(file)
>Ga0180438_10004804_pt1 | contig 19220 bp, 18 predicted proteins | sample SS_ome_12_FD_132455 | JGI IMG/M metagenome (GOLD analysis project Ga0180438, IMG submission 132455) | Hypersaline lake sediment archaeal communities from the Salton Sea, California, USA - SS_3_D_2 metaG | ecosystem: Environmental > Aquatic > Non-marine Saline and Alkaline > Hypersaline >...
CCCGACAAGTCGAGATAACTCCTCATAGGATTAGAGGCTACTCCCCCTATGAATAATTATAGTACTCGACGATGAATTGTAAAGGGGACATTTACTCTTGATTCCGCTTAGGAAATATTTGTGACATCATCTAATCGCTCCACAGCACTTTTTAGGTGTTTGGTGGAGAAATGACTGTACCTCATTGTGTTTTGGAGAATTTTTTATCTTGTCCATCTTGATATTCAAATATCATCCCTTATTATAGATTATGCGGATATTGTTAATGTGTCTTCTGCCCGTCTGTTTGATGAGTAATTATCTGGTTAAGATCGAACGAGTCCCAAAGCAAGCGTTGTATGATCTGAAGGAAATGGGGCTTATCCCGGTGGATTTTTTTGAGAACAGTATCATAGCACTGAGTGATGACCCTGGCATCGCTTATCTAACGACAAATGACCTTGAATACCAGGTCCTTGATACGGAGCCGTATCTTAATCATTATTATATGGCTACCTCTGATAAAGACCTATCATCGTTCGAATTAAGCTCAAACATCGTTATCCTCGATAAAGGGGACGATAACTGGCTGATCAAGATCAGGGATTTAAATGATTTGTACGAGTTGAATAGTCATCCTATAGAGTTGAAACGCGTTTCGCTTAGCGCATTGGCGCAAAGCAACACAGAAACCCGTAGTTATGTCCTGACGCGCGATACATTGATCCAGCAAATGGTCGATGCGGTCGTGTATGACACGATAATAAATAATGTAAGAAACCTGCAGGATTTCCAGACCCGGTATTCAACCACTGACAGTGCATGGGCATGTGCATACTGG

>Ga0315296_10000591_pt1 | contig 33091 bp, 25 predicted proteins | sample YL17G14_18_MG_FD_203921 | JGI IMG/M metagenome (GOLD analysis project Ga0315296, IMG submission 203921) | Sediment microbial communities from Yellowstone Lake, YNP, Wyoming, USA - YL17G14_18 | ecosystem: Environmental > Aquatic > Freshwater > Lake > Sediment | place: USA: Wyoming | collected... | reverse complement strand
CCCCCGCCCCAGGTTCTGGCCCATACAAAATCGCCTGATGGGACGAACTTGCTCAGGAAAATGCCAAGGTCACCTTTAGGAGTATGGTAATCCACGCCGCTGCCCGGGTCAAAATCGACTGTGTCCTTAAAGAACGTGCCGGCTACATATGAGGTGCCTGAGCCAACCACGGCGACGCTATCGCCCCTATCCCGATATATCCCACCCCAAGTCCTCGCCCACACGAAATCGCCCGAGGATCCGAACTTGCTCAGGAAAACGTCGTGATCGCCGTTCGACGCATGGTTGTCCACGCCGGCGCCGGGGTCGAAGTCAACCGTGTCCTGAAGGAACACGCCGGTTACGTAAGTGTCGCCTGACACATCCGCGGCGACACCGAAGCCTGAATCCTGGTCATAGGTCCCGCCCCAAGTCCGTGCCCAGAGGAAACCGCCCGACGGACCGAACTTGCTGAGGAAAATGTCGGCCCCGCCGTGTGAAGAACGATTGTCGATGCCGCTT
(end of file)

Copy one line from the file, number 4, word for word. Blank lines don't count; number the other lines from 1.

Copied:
CCCCCGCCCCAGGTTCTGGCCCATACAAAATCGCCTGATGGGACGAACTTGCTCAGGAAAATGCCAAGGTCACCTTTAGGAGTATGGTAATCCACGCCGCTGCCCGGGTCAAAATCGACTGTGTCCTTAAAGAACGTGCCGGCTACATATGAGGTGCCTGAGCCAACCACGGCGACGCTATCGCCCCTATCCCGATATATCCCACCCCAAGTCCTCGCCCACACGAAATCGCCCGAGGATCCGAACTTGCTCAGGAAAACGTCGTGATCGCCGTTCGACGCATGGTTGTCCACGCCGGCGCCGGGGTCGAAGTCAACCGTGTCCTGAAGGAACACGCCGGTTACGTAAGTGTCGCCTGACACATCCGCGGCGACACCGAAGCCTGAATCCTGGTCATAGGTCCCGCCCCAAGTCCGTGCCCAGAGGAAACCGCCCGACGGACCGAACTTGCTGAGGAAAATGTCGGCCCCGCCGTGTGAAGAACGATTGTCGATGCCGCTT